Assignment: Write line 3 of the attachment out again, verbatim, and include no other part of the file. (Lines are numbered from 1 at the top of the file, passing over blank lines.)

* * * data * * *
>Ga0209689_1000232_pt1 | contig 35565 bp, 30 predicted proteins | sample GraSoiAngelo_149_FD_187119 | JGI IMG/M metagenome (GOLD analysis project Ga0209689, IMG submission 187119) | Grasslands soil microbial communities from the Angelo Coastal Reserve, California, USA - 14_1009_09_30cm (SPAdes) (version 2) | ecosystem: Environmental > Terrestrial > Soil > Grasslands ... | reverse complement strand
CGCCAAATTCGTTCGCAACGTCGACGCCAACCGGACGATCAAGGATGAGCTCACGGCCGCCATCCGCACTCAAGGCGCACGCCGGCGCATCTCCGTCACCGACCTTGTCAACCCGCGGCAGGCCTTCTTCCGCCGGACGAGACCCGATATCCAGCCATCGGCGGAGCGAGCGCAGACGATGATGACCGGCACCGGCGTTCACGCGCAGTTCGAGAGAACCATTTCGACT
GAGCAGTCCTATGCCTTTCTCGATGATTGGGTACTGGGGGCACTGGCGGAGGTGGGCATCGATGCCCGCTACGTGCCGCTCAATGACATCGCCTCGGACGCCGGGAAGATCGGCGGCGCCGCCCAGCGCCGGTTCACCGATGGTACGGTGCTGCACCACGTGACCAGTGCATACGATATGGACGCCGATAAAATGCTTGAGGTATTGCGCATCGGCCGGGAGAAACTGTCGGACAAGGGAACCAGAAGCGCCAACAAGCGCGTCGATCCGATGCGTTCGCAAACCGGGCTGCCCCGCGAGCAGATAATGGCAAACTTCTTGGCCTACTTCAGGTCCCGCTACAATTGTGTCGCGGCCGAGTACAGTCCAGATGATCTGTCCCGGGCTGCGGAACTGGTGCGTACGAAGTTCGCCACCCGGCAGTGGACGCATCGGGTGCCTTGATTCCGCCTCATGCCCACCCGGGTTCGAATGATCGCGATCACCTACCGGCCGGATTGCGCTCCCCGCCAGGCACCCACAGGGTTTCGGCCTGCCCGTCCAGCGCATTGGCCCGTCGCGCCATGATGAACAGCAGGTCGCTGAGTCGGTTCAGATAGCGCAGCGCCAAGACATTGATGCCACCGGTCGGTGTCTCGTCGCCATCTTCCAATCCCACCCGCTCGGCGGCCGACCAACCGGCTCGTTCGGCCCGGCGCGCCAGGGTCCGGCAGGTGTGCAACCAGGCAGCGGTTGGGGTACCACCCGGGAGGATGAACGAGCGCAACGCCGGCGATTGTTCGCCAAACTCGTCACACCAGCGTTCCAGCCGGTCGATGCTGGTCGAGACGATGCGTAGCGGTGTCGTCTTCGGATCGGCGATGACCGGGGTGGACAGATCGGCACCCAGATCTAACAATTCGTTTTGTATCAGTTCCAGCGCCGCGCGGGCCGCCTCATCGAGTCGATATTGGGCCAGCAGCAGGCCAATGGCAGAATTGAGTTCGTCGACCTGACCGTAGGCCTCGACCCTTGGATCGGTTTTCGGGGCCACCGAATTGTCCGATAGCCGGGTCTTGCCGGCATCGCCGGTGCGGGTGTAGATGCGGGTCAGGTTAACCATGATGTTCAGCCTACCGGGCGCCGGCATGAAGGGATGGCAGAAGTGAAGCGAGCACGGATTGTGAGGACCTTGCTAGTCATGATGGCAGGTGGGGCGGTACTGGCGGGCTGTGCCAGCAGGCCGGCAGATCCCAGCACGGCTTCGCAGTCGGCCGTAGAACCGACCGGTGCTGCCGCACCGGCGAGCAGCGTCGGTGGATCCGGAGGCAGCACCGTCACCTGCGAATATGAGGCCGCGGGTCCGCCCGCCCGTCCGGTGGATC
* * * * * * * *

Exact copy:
GAGCAGTCCTATGCCTTTCTCGATGATTGGGTACTGGGGGCACTGGCGGAGGTGGGCATCGATGCCCGCTACGTGCCGCTCAATGACATCGCCTCGGACGCCGGGAAGATCGGCGGCGCCGCCCAGCGCCGGTTCACCGATGGTACGGTGCTGCACCACGTGACCAGTGCATACGATATGGACGCCGATAAAATGCTTGAGGTATTGCGCATCGGCCGGGAGAAACTGTCGGACAAGGGAACCAGAAGCGCCAACAAGCGCGTCGATCCGATGCGTTCGCAAACCGGGCTGCCCCGCGAGCAGATAATGGCAAACTTCTTGGCCTACTTCAGGTCCCGCTACAATTGTGTCGCGGCCGAGTACAGTCCAGATGATCTGTCCCGGGCTGCGGAACTGGTGCGTACGAAGTTCGCCACCCGGCAGTGGACGCATCGGGTGCCTTGATTCCGCCTCATGCCCACCCGGGTTCGAATGATCGCGATCACCTACCGGCCGGATTGCGCTCCCCGCCAGGCACCCACAGGGTTTCGGCCTGCCCGTCCAGCGCATTGGCCCGTCGCGCCATGATGAACAGCAGGTCGCTGAGTCGGTTCAGATAGCGCAGCGCCAAGACATTGATGCCACCGGTCGGTGTCTCGTCGCCATCTTCCAATCCCACCCGCTCGGCGGCCGACCAACCGGCTCGTTCGGCCCGGCGCGCCAGGGTCCGGCAGGTGTGCAACCAGGCAGCGGTTGGGGTACCACCCGGGAGGATGAACGAGCGCAACGCCGGCGATTGTTCGCCAAACTCGTCACACCAGCGTTCCAGCCGGTCGATGCTGGTCGAGACGATGCGTAGCGGTGTCGTCTTCGGATCGGCGATGACCGGGGTGGACAGATCGGCACCCAGATCTAACAATTCGTTTTGTATCAGTTCCAGCGCCGCGCGGGCCGCCTCATCGAGTCGATATTGGGCCAGCAGCAGGCCAATGGCAGAATTGAGTTCGTCGACCTGACCGTAGGCCTCGACCCTTGGATCGGTTTTCGGGGCCACCGAATTGTCCGATAGCCGGGTCTTGCCGGCATCGCCGGTGCGGGTGTAGATGCGGGTCAGGTTAACCATGATGTTCAGCCTACCGGGCGCCGGCATGAAGGGATGGCAGAAGTGAAGCGAGCACGGATTGTGAGGACCTTGCTAGTCATGATGGCAGGTGGGGCGGTACTGGCGGGCTGTGCCAGCAGGCCGGCAGATCCCAGCACGGCTTCGCAGTCGGCCGTAGAACCGACCGGTGCTGCCGCACCGGCGAGCAGCGTCGGTGGATCCGGAGGCAGCACCGTCACCTGCGAATATGAGGCCGCGGGTCCGCCCGCCCGTCCGGTGGATC